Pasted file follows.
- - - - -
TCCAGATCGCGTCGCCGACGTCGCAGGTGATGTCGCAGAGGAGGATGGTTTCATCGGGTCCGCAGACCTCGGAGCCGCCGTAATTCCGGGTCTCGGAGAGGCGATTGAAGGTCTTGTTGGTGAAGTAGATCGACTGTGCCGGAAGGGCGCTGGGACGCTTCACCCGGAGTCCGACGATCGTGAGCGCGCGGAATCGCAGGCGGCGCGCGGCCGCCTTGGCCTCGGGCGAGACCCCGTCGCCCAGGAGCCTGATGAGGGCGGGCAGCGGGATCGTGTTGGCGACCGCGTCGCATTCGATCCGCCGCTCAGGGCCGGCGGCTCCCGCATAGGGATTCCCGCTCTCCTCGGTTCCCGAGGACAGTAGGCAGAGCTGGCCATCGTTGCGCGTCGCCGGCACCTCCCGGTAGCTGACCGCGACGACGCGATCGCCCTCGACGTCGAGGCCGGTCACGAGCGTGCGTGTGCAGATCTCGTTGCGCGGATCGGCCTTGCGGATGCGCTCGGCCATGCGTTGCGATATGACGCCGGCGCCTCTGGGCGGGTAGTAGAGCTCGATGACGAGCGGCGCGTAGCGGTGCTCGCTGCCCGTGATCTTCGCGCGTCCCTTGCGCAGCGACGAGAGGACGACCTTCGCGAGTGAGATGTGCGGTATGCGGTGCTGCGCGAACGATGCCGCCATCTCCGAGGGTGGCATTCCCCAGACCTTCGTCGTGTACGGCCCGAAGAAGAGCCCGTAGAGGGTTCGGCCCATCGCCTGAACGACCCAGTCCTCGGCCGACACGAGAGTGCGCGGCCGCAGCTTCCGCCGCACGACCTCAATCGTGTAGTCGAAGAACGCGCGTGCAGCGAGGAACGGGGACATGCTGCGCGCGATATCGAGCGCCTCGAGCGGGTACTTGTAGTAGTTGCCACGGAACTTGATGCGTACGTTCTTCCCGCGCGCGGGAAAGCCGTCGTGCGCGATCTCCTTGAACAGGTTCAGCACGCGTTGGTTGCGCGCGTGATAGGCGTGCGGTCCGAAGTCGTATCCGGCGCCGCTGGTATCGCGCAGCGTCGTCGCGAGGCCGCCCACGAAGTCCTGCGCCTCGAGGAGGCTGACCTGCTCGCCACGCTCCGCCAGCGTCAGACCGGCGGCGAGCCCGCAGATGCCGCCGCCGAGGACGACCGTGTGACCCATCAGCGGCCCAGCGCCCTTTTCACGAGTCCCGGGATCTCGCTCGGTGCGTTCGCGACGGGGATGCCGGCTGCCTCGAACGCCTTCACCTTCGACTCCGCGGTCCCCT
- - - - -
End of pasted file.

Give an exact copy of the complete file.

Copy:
TCCAGATCGCGTCGCCGACGTCGCAGGTGATGTCGCAGAGGAGGATGGTTTCATCGGGTCCGCAGACCTCGGAGCCGCCGTAATTCCGGGTCTCGGAGAGGCGATTGAAGGTCTTGTTGGTGAAGTAGATCGACTGTGCCGGAAGGGCGCTGGGACGCTTCACCCGGAGTCCGACGATCGTGAGCGCGCGGAATCGCAGGCGGCGCGCGGCCGCCTTGGCCTCGGGCGAGACCCCGTCGCCCAGGAGCCTGATGAGGGCGGGCAGCGGGATCGTGTTGGCGACCGCGTCGCATTCGATCCGCCGCTCAGGGCCGGCGGCTCCCGCATAGGGATTCCCGCTCTCCTCGGTTCCCGAGGACAGTAGGCAGAGCTGGCCATCGTTGCGCGTCGCCGGCACCTCCCGGTAGCTGACCGCGACGACGCGATCGCCCTCGACGTCGAGGCCGGTCACGAGCGTGCGTGTGCAGATCTCGTTGCGCGGATCGGCCTTGCGGATGCGCTCGGCCATGCGTTGCGATATGACGCCGGCGCCTCTGGGCGGGTAGTAGAGCTCGATGACGAGCGGCGCGTAGCGGTGCTCGCTGCCCGTGATCTTCGCGCGTCCCTTGCGCAGCGACGAGAGGACGACCTTCGCGAGTGAGATGTGCGGTATGCGGTGCTGCGCGAACGATGCCGCCATCTCCGAGGGTGGCATTCCCCAGACCTTCGTCGTGTACGGCCCGAAGAAGAGCCCGTAGAGGGTTCGGCCCATCGCCTGAACGACCCAGTCCTCGGCCGACACGAGAGTGCGCGGCCGCAGCTTCCGCCGCACGACCTCAATCGTGTAGTCGAAGAACGCGCGTGCAGCGAGGAACGGGGACATGCTGCGCGCGATATCGAGCGCCTCGAGCGGGTACTTGTAGTAGTTGCCACGGAACTTGATGCGTACGTTCTTCCCGCGCGCGGGAAAGCCGTCGTGCGCGATCTCCTTGAACAGGTTCAGCACGCGTTGGTTGCGCGCGTGATAGGCGTGCGGTCCGAAGTCGTATCCGGCGCCGCTGGTATCGCGCAGCGTCGTCGCGAGGCCGCCCACGAAGTCCTGCGCCTCGAGGAGGCTGACCTGCTCGCCACGCTCCGCCAGCGTCAGACCGGCGGCGAGCCCGCAGATGCCGCCGCCGAGGACGACCGTGTGACCCATCAGCGGCCCAGCGCCCTTTTCACGAGTCCCGGGATCTCGCTCGGTGCGTTCGCGACGGGGATGCCGGCTGCCTCGAACGCCTTCACCTTCGACTCCGCGGTCCCCT